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Local Songs

Ennistymon in the County Clare

Contributed by Micho Russell of Doolin.

The most famous song about Ennistymon was written 75 years ago by Fr. Cawley, curate in the parish at the time and a local man, Michael Clair. Reference is made in the song to Theodore Roosevelt, 26th president of the United States and his successor, William Howard Taft. Taft was elected in November 1908 but did not take up office until March 4th 1909, so the song was written sometime between these dates probably for a Revue. Most of the song is written “tongue in cheek”.

The first scheme to supply the town with water from Lickeen Lake had just been completed but the “great electric glare” was an extremely dim gas lamp located at McMahon’s corner (now Gallery’s corner). The song is sung to the air of the “The Old Plaid Shawl”.

I’ve travelled all through Erin’s Isle,
I’ve been to France and Spain,
I’ve steered across the Herring Pond,
And steered it back again.
But not in all my travels,
Have I seen a place so fair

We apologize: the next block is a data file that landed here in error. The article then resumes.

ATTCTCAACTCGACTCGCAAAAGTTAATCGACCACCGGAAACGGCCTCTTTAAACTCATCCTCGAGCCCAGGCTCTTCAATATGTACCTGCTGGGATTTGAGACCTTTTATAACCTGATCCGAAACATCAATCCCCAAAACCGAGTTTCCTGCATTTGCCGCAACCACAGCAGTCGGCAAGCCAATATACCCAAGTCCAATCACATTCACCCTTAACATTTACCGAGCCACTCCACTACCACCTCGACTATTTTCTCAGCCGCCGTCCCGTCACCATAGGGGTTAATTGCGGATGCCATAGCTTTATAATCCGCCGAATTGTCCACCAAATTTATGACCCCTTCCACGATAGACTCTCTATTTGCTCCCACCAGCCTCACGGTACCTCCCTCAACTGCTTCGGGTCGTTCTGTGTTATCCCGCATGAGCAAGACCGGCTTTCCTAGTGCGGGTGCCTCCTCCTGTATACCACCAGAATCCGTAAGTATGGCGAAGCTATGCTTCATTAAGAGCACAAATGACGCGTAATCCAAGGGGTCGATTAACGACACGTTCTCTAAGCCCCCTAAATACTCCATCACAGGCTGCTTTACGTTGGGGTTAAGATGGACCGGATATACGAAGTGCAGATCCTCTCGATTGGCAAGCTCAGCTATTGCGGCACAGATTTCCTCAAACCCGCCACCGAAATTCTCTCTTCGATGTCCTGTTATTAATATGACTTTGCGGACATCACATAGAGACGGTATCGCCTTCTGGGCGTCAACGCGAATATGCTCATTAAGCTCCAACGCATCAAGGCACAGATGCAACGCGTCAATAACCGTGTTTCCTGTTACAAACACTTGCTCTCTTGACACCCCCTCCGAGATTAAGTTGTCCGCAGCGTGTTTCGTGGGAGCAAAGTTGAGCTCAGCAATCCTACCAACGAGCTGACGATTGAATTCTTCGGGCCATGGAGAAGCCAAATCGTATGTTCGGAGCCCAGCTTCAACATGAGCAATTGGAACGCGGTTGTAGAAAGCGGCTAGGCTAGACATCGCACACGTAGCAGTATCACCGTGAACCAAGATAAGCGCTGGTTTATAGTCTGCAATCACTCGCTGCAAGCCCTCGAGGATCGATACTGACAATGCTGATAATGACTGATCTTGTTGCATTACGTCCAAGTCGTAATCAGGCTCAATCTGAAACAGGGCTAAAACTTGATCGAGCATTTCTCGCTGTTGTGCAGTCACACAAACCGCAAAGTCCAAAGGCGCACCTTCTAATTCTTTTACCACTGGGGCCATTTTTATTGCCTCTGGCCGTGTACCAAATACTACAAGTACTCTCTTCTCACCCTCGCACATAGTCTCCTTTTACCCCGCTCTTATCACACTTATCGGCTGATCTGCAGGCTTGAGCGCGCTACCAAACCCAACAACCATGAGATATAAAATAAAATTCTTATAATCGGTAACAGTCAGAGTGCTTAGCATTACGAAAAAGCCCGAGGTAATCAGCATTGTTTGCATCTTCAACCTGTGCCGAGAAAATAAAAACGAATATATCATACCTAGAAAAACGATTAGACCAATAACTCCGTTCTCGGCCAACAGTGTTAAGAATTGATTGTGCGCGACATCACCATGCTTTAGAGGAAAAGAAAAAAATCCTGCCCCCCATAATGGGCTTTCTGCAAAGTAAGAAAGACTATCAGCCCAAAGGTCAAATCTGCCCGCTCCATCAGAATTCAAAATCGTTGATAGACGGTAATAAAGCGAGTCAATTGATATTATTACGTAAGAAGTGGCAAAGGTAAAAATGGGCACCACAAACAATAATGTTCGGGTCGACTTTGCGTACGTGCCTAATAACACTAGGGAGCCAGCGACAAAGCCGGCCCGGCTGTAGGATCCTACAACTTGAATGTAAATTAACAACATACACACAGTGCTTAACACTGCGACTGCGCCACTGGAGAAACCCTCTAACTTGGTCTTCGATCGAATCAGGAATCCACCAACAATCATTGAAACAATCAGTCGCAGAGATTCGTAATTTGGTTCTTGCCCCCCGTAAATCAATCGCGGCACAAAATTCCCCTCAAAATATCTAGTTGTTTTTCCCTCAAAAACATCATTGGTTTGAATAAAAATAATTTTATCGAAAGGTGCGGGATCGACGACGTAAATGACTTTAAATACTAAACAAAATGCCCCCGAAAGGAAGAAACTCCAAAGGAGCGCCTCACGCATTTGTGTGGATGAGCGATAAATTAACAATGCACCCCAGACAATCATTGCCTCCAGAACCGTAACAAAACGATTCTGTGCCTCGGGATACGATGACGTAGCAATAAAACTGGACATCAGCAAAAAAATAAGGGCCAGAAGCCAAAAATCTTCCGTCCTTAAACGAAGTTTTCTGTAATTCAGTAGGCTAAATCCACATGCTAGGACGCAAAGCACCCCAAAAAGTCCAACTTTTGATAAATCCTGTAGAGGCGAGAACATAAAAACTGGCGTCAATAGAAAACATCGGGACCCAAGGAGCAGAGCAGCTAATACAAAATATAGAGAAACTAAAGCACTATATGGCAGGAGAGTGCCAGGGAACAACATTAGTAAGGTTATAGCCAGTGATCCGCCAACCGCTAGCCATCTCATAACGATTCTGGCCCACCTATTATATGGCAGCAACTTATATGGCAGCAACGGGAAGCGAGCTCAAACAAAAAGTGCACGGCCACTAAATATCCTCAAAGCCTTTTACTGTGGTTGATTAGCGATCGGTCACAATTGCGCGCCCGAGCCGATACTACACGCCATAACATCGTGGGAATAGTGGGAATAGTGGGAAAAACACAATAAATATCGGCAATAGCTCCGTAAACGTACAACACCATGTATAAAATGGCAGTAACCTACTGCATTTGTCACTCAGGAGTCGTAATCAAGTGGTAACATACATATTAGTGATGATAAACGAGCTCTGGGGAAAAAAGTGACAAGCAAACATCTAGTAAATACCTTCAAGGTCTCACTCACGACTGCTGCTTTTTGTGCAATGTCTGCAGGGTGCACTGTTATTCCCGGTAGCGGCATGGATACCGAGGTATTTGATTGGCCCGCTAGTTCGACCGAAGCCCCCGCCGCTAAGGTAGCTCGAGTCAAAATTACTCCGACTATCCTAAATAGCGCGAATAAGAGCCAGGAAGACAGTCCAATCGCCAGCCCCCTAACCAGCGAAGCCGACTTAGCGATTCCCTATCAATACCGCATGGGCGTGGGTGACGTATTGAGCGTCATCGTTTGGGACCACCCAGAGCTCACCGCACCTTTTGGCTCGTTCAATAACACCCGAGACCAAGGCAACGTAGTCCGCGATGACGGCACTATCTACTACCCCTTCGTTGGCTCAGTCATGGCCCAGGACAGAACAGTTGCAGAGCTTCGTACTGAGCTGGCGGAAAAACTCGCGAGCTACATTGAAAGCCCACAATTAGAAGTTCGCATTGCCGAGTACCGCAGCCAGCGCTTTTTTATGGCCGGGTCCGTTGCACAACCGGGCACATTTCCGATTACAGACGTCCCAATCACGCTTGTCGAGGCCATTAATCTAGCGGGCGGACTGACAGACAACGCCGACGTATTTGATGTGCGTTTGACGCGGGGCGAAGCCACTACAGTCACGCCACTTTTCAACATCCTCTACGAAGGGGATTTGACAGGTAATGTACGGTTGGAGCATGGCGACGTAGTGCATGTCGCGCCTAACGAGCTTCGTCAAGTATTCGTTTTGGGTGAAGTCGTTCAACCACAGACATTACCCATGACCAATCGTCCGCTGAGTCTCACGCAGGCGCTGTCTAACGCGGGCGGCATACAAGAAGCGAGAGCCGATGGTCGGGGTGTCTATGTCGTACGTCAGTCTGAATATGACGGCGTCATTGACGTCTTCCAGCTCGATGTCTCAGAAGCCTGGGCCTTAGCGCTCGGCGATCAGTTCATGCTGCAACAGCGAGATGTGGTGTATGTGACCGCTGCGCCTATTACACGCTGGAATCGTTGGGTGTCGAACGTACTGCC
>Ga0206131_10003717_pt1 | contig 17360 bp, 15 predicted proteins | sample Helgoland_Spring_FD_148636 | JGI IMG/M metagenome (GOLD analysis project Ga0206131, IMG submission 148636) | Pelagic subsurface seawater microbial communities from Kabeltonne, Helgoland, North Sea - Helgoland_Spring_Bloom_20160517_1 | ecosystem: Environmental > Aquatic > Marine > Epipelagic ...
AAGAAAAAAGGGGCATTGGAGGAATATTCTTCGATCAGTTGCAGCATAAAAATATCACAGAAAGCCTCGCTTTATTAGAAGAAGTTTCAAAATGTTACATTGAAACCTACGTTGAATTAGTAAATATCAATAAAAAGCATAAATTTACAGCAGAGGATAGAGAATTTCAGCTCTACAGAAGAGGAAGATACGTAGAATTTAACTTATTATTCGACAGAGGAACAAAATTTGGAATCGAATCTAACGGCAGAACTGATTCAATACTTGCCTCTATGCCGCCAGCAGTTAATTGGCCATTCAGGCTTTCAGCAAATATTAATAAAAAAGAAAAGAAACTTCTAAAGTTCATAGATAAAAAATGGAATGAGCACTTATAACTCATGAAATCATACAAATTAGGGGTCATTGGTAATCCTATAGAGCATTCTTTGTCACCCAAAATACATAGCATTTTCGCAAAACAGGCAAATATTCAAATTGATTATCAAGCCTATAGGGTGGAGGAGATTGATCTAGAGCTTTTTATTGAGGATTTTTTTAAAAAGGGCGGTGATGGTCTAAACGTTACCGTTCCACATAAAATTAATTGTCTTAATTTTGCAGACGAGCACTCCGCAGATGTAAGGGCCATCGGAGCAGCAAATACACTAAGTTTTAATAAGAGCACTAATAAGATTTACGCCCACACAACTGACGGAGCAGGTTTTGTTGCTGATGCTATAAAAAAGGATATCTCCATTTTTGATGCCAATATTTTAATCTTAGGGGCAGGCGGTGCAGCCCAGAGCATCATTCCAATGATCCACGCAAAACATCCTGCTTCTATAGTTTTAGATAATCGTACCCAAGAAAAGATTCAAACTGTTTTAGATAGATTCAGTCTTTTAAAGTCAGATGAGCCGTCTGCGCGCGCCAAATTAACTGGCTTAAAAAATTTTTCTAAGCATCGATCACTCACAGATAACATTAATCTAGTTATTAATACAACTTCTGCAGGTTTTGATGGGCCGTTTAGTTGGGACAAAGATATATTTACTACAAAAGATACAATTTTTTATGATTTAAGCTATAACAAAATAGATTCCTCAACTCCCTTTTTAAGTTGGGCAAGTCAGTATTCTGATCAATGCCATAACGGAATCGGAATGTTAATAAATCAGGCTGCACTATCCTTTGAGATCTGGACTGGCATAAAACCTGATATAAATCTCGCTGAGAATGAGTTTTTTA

As the town of Ennistymon
In the County Clare.

I met with Teddy Roosevelt,
And he took me by the hand,
“You’re welcome to the States,” sez he,
“Across from Ireland.
Oh! The grandeur of our cities here,
Ye’ve nothing over there.”
Sez I, “We’ve Ennistymon,
In the County Clare.

’Tis the grandest spot on earth,” sez I,
“Sure its beat cannot be found,
We’ve mountains high and houses great,
And suburbs all around.
We’ve Church Hill and we’ve Bogberry,
Whose beauties I declare,
Add lustre to our township,
In the County Clare.

“One house has steps going up to it,
Another has steps going down,
There’s doors and windows in them all,
In Ennistymon town.
And the streets are filled from eight to ten,
With females wearing shawls,
And the noise they makes is louder,
Than the waterfalls.

“There’s miles of pipe from Lickeen lake,
Taking water from the source,
By means of our great waterworks,
At great expense of course.”
“Have ye no springs at all?” sez Ted,
And at me he gave a stare,
“Spring wells,” sez I, “are plenty,
In the County Clare.”

“Well now,” sez Ted, “That’s very fine,
That grand place I must see,
I’ll model a city after it,
And call it Timbuckthree!
And so when Taft gets settled down,
I’ll see that place so fair,
That you call Ennistymon,
In the County Clare.”

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